Here we are! Standing on the shore of this newfound land. Our shoes are tied and we’re equipped with the necessary tools to start our endeavour. We decided to keep a logbook of our adventure in search of the best way to work together. Because that’s what Peerdom is about: We want to make it possible for any organisation to evolve and transform into a collective of peers.
This logbook serves as a reminder of what we’ve learned on our travels. It’s a way for us to keep you in the loop of where we are, and where we are going. Here, you’ll read reports from our newest discoveries, developments, and plans. We invite you to always share your own suggestions and dreams on how to make work the best it can be. After all, learning is integral to a successful expedition. And we still have much to learn!
Find the right shoes for you
Before any adventure, it’s important to check your equipment. Imagine going for a hike and taking the wrong shoes with you. You might be able to get by without major injury, but it’s going to be a painful and stressful experience. You’ll slide, you’ll get blisters, you’ll worry about falling.
The same is true for any organisation. It needs the right tools to get going and keep going strong. With Peerdom, we’re crafting an ecosystem of digital tools that guides and supports you in becoming a collective of peers. Think of it as a toolbox from which you can pick and choose the tools you think are valuable to you. And think of it as a wellspring of inspiration on how to change things. Maybe you won’t be interested in every tool in the box at first. That’s fine. You can just ignore it and leave it there for later use. Or you can try it out and see if it’s useful anyway.
No two feet are alike, so everyone needs different shoes. Some people are fine with light running shoes, others feel more comfortable with safe and secure hiking shoes. We don’t believe in the one-size-fits-all mentality. That’s why Peerdom is designed with functionality and flexibility in mind. We don’t have a ready-made solution for you to adapt. Instead, we invite you to find the system that works for you.
Map the layout of the land
A map is an essential tool for you to carry in your backpack. It shows you where you are and where you could be going. We also believe that a map is one of the most useful tools for an organisation. It can help you see your organisation from a different perspective and provide unseen context. No wonder our first tool is called Peerdom Map.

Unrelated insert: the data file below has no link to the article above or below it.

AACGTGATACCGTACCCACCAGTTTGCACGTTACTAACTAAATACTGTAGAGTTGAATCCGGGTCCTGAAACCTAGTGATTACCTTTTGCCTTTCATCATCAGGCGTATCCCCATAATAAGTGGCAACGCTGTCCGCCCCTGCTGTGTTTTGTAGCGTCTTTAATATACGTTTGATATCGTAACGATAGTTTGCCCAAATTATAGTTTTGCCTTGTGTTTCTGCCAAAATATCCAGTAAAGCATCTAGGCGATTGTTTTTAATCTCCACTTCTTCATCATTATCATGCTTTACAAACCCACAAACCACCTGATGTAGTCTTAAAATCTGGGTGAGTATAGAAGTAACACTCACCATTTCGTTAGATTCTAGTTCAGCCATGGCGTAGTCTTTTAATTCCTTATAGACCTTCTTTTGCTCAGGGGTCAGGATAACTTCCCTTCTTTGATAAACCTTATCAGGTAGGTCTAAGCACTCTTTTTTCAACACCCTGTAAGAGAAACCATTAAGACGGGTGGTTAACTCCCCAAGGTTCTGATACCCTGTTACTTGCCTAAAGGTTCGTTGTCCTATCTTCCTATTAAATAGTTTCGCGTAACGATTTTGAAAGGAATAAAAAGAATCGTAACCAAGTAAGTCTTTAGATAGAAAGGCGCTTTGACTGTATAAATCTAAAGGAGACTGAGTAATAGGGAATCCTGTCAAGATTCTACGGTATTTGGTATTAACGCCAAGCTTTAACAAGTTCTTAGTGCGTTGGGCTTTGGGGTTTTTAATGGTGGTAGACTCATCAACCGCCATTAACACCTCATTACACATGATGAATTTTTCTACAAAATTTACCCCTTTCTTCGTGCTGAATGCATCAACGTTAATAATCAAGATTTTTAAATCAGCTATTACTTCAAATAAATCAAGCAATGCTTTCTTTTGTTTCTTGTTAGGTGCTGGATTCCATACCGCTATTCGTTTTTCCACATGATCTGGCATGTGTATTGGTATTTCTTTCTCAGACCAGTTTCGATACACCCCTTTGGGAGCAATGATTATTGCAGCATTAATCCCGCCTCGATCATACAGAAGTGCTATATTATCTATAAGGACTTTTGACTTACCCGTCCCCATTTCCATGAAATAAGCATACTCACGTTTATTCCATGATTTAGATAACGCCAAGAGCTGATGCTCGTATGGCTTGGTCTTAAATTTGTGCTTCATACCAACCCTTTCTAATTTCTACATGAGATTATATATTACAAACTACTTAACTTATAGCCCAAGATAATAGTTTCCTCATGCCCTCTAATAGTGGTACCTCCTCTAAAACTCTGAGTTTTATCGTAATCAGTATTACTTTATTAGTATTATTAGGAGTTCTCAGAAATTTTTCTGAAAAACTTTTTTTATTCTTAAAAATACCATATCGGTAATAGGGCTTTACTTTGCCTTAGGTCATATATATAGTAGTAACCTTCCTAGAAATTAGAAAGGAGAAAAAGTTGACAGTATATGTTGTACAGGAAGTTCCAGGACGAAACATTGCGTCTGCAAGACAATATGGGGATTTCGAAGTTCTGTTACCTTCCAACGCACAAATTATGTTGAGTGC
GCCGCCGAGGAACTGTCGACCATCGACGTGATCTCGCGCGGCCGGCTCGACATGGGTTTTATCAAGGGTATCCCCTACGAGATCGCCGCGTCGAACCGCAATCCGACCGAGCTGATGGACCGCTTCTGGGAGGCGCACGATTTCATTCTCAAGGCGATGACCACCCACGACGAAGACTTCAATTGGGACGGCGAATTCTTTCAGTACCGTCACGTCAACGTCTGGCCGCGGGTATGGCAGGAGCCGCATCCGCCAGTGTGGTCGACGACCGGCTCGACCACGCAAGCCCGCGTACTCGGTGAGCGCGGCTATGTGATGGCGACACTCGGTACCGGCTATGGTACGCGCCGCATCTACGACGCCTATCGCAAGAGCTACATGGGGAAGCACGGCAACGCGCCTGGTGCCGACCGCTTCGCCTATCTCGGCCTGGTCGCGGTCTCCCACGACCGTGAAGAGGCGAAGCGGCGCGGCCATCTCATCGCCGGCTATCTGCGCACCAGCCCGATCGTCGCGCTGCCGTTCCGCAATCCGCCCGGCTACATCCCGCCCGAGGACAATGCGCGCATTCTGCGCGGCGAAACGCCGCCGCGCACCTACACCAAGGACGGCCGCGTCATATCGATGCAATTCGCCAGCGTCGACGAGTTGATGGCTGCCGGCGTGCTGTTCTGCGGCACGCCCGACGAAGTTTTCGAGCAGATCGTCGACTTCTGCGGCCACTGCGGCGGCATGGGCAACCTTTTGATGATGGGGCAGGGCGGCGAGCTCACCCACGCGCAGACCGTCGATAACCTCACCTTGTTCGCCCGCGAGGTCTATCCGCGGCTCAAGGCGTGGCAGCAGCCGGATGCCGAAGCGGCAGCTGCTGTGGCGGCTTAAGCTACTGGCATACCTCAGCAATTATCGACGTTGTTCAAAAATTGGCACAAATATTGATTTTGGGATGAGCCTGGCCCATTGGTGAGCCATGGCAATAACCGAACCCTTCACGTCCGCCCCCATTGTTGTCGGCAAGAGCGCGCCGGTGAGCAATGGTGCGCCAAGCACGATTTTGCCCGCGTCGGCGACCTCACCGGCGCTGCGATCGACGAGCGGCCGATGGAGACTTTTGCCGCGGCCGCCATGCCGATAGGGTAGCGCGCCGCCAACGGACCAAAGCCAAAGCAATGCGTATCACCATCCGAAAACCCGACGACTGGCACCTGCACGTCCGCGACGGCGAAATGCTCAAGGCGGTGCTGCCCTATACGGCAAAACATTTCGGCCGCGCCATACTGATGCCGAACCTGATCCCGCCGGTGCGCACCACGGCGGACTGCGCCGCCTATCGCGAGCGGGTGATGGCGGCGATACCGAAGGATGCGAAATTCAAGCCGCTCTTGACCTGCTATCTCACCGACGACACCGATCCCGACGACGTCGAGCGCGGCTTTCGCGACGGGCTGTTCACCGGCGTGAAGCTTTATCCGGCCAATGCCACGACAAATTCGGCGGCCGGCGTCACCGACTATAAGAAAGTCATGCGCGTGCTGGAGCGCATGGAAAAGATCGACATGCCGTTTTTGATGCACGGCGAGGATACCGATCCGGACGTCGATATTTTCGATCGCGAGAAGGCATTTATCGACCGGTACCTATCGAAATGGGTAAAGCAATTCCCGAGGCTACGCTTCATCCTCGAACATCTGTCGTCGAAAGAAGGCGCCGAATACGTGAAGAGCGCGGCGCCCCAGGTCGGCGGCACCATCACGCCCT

Take it into your hands and become the cartographer of your organisation. At the beginning, the canvas is empty, and you’ll have to start somewhere. The nice thing is that you can always return and improve, change and adapt as you explore the organisation. Peerdom Map can help you visualise the layout of your team and see how each peer is connected and what they’re doing. You will see who fulfils which roles and you can make accountabilities and responsibilities explicit.
On top of seeing the current state of your organisation, the bird’s-eye view of a map is an ideal starting point to envision how things could be different. While hiking, you could set up your camp here or over there. And once you settle down, it tells you how best to connect the forest and the meadow with a pathway. The same applies to an organisation. Once you see it from above, you start to see how you could change the structure of the team. Maybe you see that certain roles don’t have clear accountabilities and unclear domains. That’s when you can make things more explicit and jot it down on your map.
If you want to try out Peerdom Map, you can grab our demo and see for yourself what a simple map can do. Should you get stuck, intrigued, or confused, don’t hesitate to send us a smoke signal.
That’s all for the prologue of our logbook. We’re happy that you’re here with us and we thank you for reading!
PS: At Peerdom, we start every gathering with a short check-in round. Asking your team about the best thing of their weekend is definitely not a waste of time. So, take five minutes and read how you can change a lot with so little.